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Shin - Xin Yue Tuan 信乐团

Shin ( 信乐团; simplified chinese ) (pinyin: Xìn yuètuán) are a Taiwanese five-man rock group who made their debut in 2002. The origin of the band’s name can be traced to the group’s lead vocalist, Xin Yue Tuan. Other members of the band include the guitarist Chris (孫志群), bass player Chris (曉華), keyboard player Tomi, and the drummer Michael.

The lead vocalist Shin has a very deep, clear and penetrating voice predominantly lacking from most Chinese singers , thus making the band stand out in terms of stature. Shin’s music is loud, wild, and expressive, which differs from the largely dominant style of pop music in the Asian and Chinese music world.

Apart from Shin’s home market of Taiwan, the band also have fans in Mainland China, Hong Kong and among overseas Chinese.

On July 20, 2007 the lead vocalist Shin parted ways with the band and officially went solo.
The remaining members are currently in the process of seeking for a new vocalist to front the band.

There is very little information about Shin on the internet, so this is what we have from our own research:

The picture opposite is of Shin performing solo in Beijing in 2007, after a stunning show in Shanghai days earlier. This song is in Mandarin and one of our most played tracks of all time. Shin is accompanied by talented erhu player 周蓉.

This track features a wonderful introduction using the Erhu (Chinese bowed instrument), whilst the song itself is heart-rending! We know it as "ni hao" or "Hello", and the chorus basically means he doesn't know how to say 'Hello' to a girl he really likes.What is most compelling is the instruction to him to let the crowd sing the chorus - watch and wonder why we need words to understand one another.
Image: Shin solo live in Beijing
Click for video 信-2007平安夜北京-片断3

One Night in Beijing - One Night in 北京 信乐团

Shin as a group are best known for their enduring song entitled "One Night in Beijing", which is one of the most searched for Chinese songs on the internet. It is a standard in any karaoke room, and probably the most famous song in Canton.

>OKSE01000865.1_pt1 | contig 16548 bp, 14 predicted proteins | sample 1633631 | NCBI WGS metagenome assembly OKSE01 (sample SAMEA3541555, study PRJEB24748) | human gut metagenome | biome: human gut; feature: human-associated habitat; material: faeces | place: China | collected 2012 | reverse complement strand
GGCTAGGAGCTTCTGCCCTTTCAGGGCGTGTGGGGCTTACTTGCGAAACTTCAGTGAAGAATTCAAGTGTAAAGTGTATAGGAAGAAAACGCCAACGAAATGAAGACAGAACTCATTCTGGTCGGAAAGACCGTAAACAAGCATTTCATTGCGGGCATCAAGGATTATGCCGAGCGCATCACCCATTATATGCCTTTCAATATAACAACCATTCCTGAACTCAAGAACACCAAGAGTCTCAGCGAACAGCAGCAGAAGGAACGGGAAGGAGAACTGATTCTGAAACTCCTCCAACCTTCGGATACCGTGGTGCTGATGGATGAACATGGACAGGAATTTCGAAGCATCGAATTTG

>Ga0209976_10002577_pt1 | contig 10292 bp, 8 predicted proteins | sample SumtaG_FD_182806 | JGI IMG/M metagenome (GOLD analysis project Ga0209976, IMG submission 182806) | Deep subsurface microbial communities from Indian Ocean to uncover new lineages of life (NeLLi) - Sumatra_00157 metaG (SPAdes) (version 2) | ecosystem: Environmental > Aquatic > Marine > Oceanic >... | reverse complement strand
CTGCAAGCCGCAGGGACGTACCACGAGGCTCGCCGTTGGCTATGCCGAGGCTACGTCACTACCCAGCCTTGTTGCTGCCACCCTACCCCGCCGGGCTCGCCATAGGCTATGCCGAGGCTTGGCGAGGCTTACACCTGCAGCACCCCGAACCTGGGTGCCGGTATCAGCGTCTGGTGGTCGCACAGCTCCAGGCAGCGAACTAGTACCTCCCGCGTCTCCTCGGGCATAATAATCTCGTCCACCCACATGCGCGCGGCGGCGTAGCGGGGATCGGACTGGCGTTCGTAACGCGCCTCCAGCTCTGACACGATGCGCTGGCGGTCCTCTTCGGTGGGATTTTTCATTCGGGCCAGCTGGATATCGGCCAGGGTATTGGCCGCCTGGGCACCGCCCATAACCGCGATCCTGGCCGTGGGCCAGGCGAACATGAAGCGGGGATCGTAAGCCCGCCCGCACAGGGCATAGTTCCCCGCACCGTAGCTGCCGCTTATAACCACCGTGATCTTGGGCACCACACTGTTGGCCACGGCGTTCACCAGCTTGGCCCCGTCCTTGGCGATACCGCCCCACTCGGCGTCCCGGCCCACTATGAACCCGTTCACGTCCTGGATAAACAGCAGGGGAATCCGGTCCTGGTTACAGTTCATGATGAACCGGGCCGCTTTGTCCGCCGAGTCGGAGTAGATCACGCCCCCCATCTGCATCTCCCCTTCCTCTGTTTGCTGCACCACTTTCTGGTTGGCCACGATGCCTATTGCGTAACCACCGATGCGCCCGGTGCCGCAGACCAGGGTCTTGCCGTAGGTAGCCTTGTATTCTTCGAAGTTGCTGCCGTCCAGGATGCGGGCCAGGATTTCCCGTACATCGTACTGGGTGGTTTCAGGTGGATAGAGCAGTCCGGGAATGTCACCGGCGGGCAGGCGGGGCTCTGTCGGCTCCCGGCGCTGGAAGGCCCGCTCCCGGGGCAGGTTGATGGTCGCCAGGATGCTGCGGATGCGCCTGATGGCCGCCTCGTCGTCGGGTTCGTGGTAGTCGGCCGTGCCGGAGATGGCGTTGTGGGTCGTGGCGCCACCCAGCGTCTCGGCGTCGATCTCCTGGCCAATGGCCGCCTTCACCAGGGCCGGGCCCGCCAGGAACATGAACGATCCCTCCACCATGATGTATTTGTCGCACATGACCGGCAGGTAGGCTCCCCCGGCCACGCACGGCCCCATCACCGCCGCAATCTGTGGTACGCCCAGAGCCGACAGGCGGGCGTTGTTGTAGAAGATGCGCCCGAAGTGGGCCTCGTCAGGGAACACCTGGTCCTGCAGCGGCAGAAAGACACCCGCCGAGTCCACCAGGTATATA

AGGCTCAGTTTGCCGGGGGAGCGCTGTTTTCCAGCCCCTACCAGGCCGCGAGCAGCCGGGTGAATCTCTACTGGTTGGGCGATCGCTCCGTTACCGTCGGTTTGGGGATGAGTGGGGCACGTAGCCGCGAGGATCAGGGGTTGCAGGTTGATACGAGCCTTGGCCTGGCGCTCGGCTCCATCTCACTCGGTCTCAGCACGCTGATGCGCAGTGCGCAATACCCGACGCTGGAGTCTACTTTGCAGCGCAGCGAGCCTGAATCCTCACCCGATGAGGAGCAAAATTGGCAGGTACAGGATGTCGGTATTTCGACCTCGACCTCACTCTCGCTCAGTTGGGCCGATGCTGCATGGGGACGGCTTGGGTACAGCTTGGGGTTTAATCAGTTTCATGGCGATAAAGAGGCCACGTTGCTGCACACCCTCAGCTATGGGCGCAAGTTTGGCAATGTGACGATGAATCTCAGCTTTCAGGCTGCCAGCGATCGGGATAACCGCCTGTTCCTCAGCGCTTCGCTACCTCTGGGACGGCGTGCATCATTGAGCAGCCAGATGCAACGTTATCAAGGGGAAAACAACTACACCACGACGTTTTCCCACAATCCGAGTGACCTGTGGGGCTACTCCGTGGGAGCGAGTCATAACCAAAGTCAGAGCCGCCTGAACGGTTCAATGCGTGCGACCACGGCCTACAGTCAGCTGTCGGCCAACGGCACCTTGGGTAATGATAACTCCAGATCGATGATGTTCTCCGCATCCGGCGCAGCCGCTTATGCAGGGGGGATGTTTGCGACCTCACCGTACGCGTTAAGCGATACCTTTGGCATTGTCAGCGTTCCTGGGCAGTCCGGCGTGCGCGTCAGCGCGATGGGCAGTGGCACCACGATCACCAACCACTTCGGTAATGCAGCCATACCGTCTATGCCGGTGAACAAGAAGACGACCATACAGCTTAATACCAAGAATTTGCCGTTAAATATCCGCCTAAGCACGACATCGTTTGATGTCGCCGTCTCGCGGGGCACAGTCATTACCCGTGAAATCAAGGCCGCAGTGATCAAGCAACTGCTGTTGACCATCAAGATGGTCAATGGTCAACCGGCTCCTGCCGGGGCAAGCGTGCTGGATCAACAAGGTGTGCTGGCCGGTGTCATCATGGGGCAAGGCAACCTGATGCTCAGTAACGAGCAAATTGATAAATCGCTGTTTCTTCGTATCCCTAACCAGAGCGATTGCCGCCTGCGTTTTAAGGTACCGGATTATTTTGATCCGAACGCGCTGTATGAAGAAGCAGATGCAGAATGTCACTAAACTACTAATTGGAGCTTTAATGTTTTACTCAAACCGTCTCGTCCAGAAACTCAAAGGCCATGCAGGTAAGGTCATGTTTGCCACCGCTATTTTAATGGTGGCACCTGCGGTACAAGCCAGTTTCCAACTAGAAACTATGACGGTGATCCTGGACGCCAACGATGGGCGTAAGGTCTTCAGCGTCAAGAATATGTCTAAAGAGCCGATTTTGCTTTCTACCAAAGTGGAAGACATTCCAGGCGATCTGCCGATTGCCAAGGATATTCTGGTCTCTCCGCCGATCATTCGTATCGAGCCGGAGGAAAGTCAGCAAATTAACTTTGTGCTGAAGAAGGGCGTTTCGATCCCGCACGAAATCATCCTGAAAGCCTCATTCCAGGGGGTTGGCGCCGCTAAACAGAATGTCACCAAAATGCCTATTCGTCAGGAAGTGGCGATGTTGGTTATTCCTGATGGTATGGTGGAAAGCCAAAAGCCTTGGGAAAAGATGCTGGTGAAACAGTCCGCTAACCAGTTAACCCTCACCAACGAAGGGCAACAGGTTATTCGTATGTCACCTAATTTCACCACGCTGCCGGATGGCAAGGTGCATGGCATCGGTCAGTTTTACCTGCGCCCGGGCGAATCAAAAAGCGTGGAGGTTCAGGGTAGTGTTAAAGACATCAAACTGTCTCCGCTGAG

Image: Shin - Click to Play Video
  A standard rock song all Chinese know very well, featuring Xin Yue Tuan on vocals. The band is named after him (Shin = Xin). The song feature a chorus sung in falsetto, which parodies Beijing Opera

One reason this song holds our fascination, is that whilst Shin are from Taiwan, the song is sung in Mandarin and uses a very flowery language when directly translated. The problem, as highlighted by the KTV captions, is that to really understand what this song is about, you need to translate the Cantonese characters
Click for a copy of the words in pinyin (Chinese written in English), or download the Word file here

It is like a song within a song - which is probably why it holds our fascination throughout the years (Just as Beyond do). Snapshot of what this song is really about:

I am a Hong Kong boy and I went to see the Capital City, Beijing. Everything is strange and smells different. They do not speak my language, and I am not sure I understand what is happening here. I 'go around', see the sights, meet people and make new friends - and also drink too much liquor. I miss my home, and everybody wants to take my money. The girls are not as pretty as those at home, but seem to have less scruples. I am directed by an old woman to meet a beautiful girl, usually translated as 'Flower' (Old woman means: Brothel-keeper, and Flower means: 'A lady of the night'. The next thing I know, it is morning and I am cast out on a strange street. I am lost, and now in love with a girl I cannot find again - and I have lost all my money. It is time for me to go home ... but I always will remember 'One Night in Beijing'!

And so do I...

The falsetto parodies Beijing Opera, and is generally more of a modernist political statement - something I will not go into here, as this thinking does not interest me at all. However, it also questions the Traditional vs Modern Chinese values - something we should all question. This section was actually written with Cantonese 'Yue' Opera in mind originally, but please note the Sichuan Opera skill of 'Changing Faces' has very great importance for those seeking other meanings of the lyrics

You need to speak Cantonese to understand this song, and your starter will be in Jyutping (Cantonese version of pinyin). I have given you some pointers: 'Hua and qing' actually mean language and money respectively. 'Flower' and 'Old Lady' are extremely important, and if you ignore the real meanings of these two words, you will never understand this song!

Cover Versions

We doubt any song has been covered as often, and with such wide diversity of talent. Here are a few of our favourites:

There is also a very good version of this song by Chris Lee, which features traditional Chinese instruments to great effect, especially for the introduction. Search YouTube for her concert in Italy - or find it here on YouKu (Move the playbar to the last characters: '< >' at the end of lower captions) - it is about track 10! This concert begins with her version of the Cranberries 'Zombie', which is very well worth listening to.

There are numerous versions of this floating around the internet.
i. Another good one is by the guy in an apron aka 'Super Woman' - you'll know it when you see it, or use this link.
ii. For an excellent and haunting Jazz version go here
iii. This one has me in stitches, and features Netizens = 3 likely lads and a girl, which you can find here.
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